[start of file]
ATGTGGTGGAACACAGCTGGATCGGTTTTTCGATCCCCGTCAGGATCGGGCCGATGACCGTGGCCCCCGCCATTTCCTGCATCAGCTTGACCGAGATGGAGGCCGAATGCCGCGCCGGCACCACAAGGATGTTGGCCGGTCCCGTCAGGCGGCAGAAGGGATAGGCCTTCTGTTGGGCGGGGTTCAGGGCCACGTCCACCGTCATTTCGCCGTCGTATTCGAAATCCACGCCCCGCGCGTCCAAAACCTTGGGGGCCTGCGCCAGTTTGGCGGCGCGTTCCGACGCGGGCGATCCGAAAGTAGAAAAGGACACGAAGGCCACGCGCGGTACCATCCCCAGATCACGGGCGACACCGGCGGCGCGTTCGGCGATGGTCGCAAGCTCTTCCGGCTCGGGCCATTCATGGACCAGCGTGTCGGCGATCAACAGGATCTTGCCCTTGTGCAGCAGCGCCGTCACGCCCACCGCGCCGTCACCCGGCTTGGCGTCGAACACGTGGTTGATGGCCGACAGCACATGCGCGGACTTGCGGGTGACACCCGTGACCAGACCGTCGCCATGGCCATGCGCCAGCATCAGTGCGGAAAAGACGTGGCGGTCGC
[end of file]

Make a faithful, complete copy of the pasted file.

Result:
ATGTGGTGGAACACAGCTGGATCGGTTTTTCGATCCCCGTCAGGATCGGGCCGATGACCGTGGCCCCCGCCATTTCCTGCATCAGCTTGACCGAGATGGAGGCCGAATGCCGCGCCGGCACCACAAGGATGTTGGCCGGTCCCGTCAGGCGGCAGAAGGGATAGGCCTTCTGTTGGGCGGGGTTCAGGGCCACGTCCACCGTCATTTCGCCGTCGTATTCGAAATCCACGCCCCGCGCGTCCAAAACCTTGGGGGCCTGCGCCAGTTTGGCGGCGCGTTCCGACGCGGGCGATCCGAAAGTAGAAAAGGACACGAAGGCCACGCGCGGTACCATCCCCAGATCACGGGCGACACCGGCGGCGCGTTCGGCGATGGTCGCAAGCTCTTCCGGCTCGGGCCATTCATGGACCAGCGTGTCGGCGATCAACAGGATCTTGCCCTTGTGCAGCAGCGCCGTCACGCCCACCGCGCCGTCACCCGGCTTGGCGTCGAACACGTGGTTGATGGCCGACAGCACATGCGCGGACTTGCGGGTGACACCCGTGACCAGACCGTCGCCATGGCCATGCGCCAGCATCAGTGCGGAAAAGACGTGGCGGTCGC